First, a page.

Well, it seems likely that there will be substantial demand for completely new roles in the engineering industry as man and machine become further integrated. This will eventually lead to the creation of roles for ‘industrial data scientists’ and ‘robot coordinators’, which will both become commonplace.

In addition to this, it’s undoubted that some existing jobs will change almost beyond recognition. For example, maintenance engineers will view machinery remotely, order new parts for repairs off-site and be helped with decision-making processes by the machines they’re maintaining.

Changing roles in the workforce and the role of ‘cobots’

In terms of new roles in the workforce, in a BCG survey of managers of industrial companies, many respondents said that they expected to hire more people with qualifications in data security and data science in the coming years, with a particular focus on machine—machine/part communication. The survey also found that data management and programming were seen as important skills for both now and tomorrow.

As a result of all this, over the next decade or so, ‘cobots’ will become increasingly important in the manufacturing and engineering sectors. In 2016, cobot sales still only accounted for less than five percent of robot sales worldwide, but the industry will be valued at $3bn in 2020, according to estimates.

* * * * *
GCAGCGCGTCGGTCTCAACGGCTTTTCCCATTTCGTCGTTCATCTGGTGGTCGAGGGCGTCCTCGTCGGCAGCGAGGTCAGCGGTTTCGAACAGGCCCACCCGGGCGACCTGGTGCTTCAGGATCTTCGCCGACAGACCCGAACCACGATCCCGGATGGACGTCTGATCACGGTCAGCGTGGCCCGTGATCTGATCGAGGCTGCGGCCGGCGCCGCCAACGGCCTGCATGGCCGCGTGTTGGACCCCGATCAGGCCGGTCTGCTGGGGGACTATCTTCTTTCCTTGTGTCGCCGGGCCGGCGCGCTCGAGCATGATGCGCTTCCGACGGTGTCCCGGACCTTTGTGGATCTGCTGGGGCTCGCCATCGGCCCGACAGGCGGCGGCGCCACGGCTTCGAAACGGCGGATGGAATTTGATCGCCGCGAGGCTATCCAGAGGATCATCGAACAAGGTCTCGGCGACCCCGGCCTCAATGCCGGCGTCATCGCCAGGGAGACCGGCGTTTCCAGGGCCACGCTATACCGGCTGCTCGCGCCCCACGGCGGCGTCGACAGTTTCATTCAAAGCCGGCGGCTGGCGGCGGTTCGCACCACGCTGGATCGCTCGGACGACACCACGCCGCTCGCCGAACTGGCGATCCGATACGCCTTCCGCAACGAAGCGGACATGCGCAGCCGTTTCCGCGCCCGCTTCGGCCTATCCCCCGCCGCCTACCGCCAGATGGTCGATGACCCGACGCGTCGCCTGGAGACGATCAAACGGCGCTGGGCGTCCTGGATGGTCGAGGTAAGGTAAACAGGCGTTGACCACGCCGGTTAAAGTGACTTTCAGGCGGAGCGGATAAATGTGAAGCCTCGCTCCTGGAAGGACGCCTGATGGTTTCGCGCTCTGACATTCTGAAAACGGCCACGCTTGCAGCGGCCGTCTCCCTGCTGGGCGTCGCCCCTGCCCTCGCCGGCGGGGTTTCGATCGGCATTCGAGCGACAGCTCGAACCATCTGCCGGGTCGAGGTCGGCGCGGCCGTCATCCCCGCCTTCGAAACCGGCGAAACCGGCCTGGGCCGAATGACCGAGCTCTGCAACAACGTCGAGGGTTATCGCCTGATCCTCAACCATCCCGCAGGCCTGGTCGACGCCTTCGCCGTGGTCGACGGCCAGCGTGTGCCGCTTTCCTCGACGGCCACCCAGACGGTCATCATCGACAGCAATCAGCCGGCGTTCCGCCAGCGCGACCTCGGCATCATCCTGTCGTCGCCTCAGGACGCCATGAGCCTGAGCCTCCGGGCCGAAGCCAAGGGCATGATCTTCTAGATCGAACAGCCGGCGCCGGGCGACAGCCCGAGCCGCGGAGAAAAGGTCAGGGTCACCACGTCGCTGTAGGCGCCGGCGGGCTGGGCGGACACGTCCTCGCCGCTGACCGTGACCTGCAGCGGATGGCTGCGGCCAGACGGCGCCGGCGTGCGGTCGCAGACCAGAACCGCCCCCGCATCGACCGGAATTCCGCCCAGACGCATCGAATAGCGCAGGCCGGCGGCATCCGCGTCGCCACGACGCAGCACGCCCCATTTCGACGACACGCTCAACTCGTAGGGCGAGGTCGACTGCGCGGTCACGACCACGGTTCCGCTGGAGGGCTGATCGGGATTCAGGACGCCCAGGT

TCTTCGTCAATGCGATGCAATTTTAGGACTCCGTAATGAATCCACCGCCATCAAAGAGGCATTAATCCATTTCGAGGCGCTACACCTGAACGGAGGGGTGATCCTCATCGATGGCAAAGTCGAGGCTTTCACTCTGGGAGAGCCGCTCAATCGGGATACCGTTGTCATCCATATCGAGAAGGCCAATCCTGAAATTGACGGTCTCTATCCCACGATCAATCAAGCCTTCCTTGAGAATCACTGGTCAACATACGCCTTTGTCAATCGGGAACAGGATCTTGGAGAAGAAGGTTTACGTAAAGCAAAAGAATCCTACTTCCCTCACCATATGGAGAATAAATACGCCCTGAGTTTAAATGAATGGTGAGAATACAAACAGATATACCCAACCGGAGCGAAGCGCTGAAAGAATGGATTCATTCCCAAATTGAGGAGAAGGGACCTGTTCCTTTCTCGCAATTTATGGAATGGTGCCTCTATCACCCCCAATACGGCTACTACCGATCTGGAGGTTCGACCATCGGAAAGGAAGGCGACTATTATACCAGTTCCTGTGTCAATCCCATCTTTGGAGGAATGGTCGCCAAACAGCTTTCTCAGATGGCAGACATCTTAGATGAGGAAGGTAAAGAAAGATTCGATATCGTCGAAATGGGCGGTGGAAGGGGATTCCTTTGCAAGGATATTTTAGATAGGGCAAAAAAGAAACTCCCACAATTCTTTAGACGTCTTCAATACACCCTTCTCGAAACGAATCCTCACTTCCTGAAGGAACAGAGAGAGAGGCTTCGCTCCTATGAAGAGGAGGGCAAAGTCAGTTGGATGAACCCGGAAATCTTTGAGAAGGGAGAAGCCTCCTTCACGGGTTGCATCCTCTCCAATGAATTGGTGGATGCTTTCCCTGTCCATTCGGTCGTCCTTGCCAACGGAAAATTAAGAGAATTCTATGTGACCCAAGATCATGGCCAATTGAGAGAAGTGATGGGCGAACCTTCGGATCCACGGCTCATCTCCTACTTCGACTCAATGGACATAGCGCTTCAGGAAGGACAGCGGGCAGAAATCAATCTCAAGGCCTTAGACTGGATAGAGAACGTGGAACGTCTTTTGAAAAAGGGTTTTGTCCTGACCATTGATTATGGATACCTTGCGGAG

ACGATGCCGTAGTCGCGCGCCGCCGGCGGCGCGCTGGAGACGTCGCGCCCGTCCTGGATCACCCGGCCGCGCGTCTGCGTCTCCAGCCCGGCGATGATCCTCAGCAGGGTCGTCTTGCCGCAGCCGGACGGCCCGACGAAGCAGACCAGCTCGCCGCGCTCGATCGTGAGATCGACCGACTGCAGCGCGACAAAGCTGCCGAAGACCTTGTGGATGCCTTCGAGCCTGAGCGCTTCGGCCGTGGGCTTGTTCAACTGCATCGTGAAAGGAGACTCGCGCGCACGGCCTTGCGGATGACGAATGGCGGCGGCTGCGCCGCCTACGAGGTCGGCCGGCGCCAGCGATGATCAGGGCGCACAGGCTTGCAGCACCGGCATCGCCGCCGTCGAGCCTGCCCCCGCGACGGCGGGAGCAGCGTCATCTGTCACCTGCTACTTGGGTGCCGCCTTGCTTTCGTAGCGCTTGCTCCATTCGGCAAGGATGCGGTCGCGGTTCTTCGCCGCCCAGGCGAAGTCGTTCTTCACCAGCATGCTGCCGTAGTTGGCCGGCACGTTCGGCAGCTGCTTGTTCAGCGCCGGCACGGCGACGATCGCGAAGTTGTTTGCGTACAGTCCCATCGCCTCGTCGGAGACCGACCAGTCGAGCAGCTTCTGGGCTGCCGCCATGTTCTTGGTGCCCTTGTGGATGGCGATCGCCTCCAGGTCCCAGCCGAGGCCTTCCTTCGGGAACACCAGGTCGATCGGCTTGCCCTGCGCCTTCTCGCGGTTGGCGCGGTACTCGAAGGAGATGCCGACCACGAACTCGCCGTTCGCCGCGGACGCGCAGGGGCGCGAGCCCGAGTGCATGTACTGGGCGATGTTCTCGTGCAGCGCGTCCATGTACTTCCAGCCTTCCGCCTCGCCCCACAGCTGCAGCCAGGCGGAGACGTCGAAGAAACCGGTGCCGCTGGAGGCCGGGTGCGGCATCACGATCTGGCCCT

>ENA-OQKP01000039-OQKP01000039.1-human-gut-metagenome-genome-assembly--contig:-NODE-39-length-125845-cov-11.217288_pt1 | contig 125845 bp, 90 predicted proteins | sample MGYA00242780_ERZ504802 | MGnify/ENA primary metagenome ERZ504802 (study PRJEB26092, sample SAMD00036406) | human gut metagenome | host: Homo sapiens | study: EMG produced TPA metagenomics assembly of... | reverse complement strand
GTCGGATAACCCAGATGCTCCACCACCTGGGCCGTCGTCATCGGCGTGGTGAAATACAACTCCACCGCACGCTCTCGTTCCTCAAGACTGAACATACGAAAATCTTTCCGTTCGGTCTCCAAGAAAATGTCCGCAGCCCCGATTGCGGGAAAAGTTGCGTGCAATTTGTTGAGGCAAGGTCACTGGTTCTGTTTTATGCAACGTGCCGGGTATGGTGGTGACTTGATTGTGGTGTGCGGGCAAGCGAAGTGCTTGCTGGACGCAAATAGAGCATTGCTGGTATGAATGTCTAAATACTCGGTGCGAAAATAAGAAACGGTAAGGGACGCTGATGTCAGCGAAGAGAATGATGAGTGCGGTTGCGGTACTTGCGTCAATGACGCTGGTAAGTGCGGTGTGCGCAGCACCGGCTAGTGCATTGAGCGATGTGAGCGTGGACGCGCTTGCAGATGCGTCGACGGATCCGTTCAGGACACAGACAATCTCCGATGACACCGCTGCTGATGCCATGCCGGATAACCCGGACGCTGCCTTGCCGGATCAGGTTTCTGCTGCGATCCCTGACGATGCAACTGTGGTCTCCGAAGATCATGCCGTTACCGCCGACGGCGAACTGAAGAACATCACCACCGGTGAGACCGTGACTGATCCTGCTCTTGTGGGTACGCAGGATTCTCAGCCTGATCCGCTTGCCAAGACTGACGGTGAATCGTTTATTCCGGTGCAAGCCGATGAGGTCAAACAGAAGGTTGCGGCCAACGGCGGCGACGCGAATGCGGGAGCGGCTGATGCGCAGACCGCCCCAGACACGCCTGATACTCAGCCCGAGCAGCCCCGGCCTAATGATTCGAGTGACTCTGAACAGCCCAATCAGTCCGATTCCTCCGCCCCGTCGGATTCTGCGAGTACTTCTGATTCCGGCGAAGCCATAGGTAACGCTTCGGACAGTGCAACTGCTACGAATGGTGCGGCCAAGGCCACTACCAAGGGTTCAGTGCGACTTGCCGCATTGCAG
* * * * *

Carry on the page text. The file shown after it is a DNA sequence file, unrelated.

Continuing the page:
“We should be unafraid of change and embrace the oncoming wave of automation and robotics in the manufacturing and engineering sectors.”

The co-working relationship between humans and robots has already proved highly influential on the factory floor in places like SEW-Eurodrive’s factory in Baden-Württemberg. But, for robots to become further integrated with the human workforce in the future, new technology will be required to drive this integration.

All of this will become possible with the help of further improvements to augmented reality. This is a technology that will become increasingly vital as robots become able to predict when they will need maintenance, or even fix themselves.

From all the evidence of the past few years, it’s clear that robots will not replace the human workforce. Instead, the collaboration between man and machine will simply become more important than ever, and robots will actually provide humans with further employment opportunities by creating new roles in the workforce. As a result, we should be unafraid of change and embrace the oncoming wave of automation and robotics in engineering and manufacturing sectors.

This article was first published in RevEAL.

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You can learn more about robotics and automation on Engage: the online learning platform for Engineering and Manufacturing.

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Industry insight

Robotics in Engineering

Robotics in engineering can be traced back to the first use of automation in the early (3rd) Industrial Revolution. But now individual machines are connected to systems that make decisions about the production process in real-time, it’s clear that Industry 4.0 is rapidly changing the manufacturing and engineering industry.